Over the weekend I was talking with an early stage VC about how much traction he likes to see in a company before he invests (answer: enough to have some confidence that the product works, the go to market works and there is some demand). Subsequently I was thinking through how companies would get themselves to that stage without needing the sort of funding he provides. There are a number of answers of course, including true seed stage friends and family and angel funding, but the most important answer to to find a way to achieve a lot with a little.
This morning I have been reading through Fred Wilson’s three recent posts on marketing and the responses from Alan Patrick and randfish of seoMOZ which discuss the pitfalls, benefits and likely trends in marketing spending at startups and I have been thinking back to my conversation of the weekend.
From our perspective as a VC fund that focuses on Series A and Series B investments whilst, also doing the occasional seed deal, we are not allergic to companies that plan to spend money on marketing. That said, companies that have found ways to be capital efficient with their marketing are always going to be more attractive, and plans to spend BIG on marketing will only work for us in businesses that have a proven customer acquisition model which gives a high degree of confidence in the link between spend today and profits tomorrow.
In his second post Fred describes how his scepticism about marketing spend comes partly from his experience in the last bubble when a lot of VC money was wasted on marketing and brand building. We at DFJ Esprit have similar scars but our broader investment focus means that many of our companies have to get by without the tips and tricks that are available to internet businesses in their earliest stages.
What is common across all sectors of tech, however, is the importance of being able to achieve a lot with a little in the earliest stages of a companies life. In his first post Fred lists eight ways that web companies can get the word out with little expenditure, and many of them apply to software and other tech sectors too. Another way that non-web businesses achieve a lot for nothing is to leverage the founders connections and background to generate early sales (we approved an investment yesterday in a software business that has done just that), another is to have a large beta community using a bare bones version of the product (again we are looking at a couple of companies who have done that).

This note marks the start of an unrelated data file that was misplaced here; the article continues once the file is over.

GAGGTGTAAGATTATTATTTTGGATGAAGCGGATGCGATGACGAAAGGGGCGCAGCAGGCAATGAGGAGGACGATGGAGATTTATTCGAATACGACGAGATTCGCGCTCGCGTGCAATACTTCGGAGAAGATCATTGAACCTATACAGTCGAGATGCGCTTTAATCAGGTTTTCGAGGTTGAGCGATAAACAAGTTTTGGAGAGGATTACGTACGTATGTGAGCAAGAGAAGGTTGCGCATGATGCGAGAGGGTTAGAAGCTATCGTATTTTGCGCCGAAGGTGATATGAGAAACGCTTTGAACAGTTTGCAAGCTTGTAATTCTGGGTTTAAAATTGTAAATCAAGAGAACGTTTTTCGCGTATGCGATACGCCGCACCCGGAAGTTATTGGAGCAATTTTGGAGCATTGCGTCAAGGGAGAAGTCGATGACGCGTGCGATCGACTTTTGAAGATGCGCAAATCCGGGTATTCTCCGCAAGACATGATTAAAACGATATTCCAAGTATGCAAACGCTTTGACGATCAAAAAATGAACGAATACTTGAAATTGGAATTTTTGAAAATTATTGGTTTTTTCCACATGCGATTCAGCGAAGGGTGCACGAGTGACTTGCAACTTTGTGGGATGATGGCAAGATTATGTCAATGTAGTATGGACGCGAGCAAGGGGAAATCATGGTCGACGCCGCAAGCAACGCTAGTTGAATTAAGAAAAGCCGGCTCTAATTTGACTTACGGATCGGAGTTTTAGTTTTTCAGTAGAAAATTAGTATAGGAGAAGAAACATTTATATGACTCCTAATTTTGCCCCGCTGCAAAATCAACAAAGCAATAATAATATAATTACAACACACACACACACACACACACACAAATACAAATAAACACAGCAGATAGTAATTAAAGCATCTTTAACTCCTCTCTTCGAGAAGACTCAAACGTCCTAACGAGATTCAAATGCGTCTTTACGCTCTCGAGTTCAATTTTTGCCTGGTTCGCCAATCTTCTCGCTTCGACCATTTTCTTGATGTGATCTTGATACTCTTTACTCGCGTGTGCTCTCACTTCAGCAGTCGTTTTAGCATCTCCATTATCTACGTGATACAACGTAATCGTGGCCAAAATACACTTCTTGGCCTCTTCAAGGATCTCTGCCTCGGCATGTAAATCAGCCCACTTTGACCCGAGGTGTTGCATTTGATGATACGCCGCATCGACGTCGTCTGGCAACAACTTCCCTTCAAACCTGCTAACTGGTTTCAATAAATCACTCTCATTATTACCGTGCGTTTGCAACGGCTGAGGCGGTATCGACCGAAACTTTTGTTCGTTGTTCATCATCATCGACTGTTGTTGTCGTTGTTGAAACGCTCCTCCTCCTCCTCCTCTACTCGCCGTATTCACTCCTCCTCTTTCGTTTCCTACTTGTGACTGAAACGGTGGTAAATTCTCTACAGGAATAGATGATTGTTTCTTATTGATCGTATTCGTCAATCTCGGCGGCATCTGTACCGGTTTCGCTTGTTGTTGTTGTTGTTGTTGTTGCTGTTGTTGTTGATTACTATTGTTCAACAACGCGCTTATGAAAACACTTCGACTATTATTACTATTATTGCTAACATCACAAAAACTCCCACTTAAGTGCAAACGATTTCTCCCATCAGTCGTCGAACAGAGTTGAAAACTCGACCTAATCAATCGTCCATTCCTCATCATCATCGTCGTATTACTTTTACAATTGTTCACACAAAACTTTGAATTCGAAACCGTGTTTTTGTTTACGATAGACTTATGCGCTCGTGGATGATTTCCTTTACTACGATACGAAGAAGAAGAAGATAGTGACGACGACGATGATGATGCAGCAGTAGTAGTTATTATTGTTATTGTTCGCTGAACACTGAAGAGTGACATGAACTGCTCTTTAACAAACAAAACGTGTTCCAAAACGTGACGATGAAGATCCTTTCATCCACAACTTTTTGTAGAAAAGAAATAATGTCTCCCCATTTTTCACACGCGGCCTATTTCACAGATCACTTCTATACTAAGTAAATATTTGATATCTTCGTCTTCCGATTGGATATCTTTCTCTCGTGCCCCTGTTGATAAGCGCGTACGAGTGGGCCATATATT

To be achieving a lot with a little doesn’t necessarily mean no marketing spend, but marketing is unlikely to be a big line item. The magic that generates a lot from a little will most likely come from someone in house, most often a founder, but selective use of outside advisors can make a huge difference (the point that randfish makes). However, good marketing advisors are outnumbered by bad ones in my experience, so caution is called for. Be wary or anyone who seeks to mystify what they do, or is reluctant to share their secrets before they get paid.
The point that Alan Patrick makes is that the hotter a market is, the more companies there will be, making it harder to get noticed, which leads people to spend more on marketing. His thesis is that we are at the early stages of another bubble now, in an equivalent position to 1996 from the last time round. The nature of a bubble of course is that investment size and VC valuations rise together with M&A and IPO valuations as more and more money sloshes round the system – if Alan is right in his bubble timing analysis then larger portions of those rounds will get allocated to ‘marketing’. Although this time round I expect the term ‘marketing’ to be understood more broadly and include throwing greater resource at areas which might achieve a lot for a little rather than the crude brand building of last time round (e.g. build social hooks into the product or build a great API and invest in a developer community).
Which brings me nicely to the point I want to finish on – marketing can never be a substitute for great product, and if a product is truly great then marketing is so much easier. Marketing and great product are both critical to success, but whilst it is ok to let product get ahead of marketing sometimes, when marketing gets ahead of product the problems are harder to solve.